“For some of our students, they are the first ones in their families to finish high school. So this is really, really big. That changes the dynamic of a family,” says Oscar Mireles, executive director and principal of Omega and Madison’s current poet laureate. “Finishing high school opens up a lot of possibilities not only for the graduate, but for their families and their children.”
Omega School, Inc. – who have helped thousands of adults prepare for and obtain a GED/HSED credential and education over the last 45 years – is inviting the greater community to come and to celebrate the accomplishments of its Winter Class of 2018 tonight at 6 p.m. at Vine Church on Madison’s south side. Omega School provides the cap and gown, the invitations, and has a professional photographer going around taking pictures of the graduates. “It’s really big for them, but their kids also see it and really changes how they feel. ‘I wanna graduate, too!’ they say,” Mireles tells Madison365.
There will be about a dozen students who have finished up their GED/HSED who will be celebrated at tonight’s event. “Each one has a different journey, so that makes it interesting,” Mireles says.
John Hayes and his wife Cathy Swanson are sponsoring a scholarship, Mireles says, that will be presented to Amanda Jones at the Omega School GED/HSED Graduation ceremony tonight.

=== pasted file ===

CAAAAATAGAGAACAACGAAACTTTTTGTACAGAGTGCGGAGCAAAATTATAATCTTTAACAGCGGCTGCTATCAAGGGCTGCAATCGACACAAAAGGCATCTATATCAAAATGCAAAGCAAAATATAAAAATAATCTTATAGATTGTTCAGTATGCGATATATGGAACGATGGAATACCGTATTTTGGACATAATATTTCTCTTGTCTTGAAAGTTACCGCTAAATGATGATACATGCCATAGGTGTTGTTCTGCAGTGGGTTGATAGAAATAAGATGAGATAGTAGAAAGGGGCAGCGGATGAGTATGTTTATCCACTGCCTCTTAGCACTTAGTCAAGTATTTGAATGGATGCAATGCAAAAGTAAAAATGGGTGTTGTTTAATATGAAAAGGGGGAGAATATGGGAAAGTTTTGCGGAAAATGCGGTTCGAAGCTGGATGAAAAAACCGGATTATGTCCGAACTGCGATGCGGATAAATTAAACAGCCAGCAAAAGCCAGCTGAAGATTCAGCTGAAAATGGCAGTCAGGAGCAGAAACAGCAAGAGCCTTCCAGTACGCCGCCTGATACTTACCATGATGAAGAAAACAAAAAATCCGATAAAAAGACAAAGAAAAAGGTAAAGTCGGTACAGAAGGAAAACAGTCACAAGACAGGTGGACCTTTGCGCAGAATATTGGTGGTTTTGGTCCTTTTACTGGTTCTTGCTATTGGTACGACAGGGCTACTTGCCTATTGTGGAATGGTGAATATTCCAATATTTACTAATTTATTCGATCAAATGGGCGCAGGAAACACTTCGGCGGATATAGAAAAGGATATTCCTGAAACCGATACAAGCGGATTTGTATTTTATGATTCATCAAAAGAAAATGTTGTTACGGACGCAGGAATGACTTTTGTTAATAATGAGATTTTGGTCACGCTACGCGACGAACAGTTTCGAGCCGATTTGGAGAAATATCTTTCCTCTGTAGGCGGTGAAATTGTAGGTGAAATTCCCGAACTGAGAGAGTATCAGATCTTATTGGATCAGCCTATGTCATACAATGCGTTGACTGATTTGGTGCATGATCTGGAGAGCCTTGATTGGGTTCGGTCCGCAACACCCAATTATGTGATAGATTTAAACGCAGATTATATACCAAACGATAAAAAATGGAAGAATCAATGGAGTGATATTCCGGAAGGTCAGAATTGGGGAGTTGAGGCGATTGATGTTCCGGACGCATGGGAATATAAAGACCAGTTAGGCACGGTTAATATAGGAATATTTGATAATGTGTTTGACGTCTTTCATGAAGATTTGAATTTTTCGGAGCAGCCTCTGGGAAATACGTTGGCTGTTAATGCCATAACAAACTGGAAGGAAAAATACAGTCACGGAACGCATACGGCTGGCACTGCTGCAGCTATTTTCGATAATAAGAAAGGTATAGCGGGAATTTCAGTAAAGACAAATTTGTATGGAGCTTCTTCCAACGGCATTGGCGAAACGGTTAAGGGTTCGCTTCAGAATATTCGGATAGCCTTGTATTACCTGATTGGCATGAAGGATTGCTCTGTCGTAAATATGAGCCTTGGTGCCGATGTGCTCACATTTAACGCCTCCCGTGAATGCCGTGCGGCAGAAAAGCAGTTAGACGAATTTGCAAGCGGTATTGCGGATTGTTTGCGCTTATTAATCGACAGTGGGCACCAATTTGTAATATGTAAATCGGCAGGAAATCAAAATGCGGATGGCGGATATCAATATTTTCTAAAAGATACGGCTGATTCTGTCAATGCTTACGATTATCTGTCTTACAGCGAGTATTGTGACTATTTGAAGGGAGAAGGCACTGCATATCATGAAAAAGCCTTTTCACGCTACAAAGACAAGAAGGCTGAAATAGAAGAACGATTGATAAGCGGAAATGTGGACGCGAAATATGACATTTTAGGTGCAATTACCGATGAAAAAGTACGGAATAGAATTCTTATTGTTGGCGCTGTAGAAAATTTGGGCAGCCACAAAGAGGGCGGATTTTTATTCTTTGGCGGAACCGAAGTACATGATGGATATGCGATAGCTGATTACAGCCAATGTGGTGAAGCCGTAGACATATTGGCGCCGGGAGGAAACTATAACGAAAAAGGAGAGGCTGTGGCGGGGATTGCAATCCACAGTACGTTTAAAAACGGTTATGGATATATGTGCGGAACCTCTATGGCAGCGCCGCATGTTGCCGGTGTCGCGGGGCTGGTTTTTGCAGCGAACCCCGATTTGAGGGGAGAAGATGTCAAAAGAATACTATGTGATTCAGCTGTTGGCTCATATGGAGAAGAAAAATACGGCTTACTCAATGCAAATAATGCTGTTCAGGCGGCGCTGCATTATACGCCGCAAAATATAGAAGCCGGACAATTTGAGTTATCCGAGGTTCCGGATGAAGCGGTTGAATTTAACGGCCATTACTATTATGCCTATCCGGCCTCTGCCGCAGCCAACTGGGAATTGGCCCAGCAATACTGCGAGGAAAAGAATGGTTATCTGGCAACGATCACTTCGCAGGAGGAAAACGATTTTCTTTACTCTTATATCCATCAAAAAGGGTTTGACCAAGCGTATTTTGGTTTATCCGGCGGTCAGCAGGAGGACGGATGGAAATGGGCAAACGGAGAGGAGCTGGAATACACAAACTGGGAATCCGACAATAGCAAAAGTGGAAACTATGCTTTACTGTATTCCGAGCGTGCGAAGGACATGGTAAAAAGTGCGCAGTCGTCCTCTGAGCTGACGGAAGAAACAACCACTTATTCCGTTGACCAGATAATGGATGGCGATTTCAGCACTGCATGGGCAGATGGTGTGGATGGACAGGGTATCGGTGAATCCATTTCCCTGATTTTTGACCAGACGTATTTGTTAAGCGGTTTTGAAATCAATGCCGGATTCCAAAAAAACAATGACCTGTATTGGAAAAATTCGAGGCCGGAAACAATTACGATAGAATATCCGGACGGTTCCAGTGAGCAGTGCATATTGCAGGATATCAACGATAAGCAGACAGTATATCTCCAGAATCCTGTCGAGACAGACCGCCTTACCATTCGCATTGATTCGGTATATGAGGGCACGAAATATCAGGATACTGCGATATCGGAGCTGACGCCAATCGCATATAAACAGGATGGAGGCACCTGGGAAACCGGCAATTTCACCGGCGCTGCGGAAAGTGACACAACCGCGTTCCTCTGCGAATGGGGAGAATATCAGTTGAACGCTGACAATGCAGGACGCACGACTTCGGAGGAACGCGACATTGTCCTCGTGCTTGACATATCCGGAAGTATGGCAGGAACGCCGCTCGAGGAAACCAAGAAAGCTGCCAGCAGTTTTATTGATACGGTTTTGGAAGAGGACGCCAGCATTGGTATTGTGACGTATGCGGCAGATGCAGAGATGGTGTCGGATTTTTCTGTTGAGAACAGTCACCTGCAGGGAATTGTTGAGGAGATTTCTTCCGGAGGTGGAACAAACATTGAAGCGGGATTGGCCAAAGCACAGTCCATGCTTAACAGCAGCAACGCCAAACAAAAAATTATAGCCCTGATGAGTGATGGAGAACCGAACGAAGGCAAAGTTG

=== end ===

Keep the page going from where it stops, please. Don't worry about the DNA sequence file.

“We have one student who is from Jordan and he’s Egyptian. He earned a diploma in his old country but because of the war and everything else he wasn’t able to get the transcripts to prove it. He’s really smart and an amazing young guy,” Mireles says of Omega School graduate Abdelrahman Salem. “He’s graduating and he’s already enrolled in Madison College full time. He’s the recipient of our Founder’s Scholarship.”
The Omega graduates are always very diverse – black, white, Latino, Asian – and they are often a variety of ages, too. “Tonight’s event is a chance for them to share their journeys and to talk about what got them to this point,” Mireles says. “For each one, it was something kinda different that prompted them not to finish high school and then there was a job, a child or a life circumstance that made them realize that they have to go back. The older you are, the bigger steps those are to make.”
For 23 years, Mireles has interacted with every student to come through Omega’s doors, supporting their futures through helping them pass their GED exams. “I’ll be starting my 24th year in April, so in about two months it will be 24 years,” Mireles says. “I love seeing people move on to the next steps in their lives. A lot of the students have shared with me that they thought that this would never happen.”
Since 1972, Omega School has provided individualized basic skills instruction in a supportive and informal atmosphere, and by working cooperatively with other agencies and institutions, has helped thousands of adults prepare for, and obtain, a GED/HSED credential.
Graduates are able to use their GED as a stepping stone to a variety of positive things in life. “We’ve had people move on to get different degrees and do different things in our community. We have people who are in law school now,” Mireles says. “For each person, it is a different journey … but this is the first big step. Without this, you can’t do the other things.”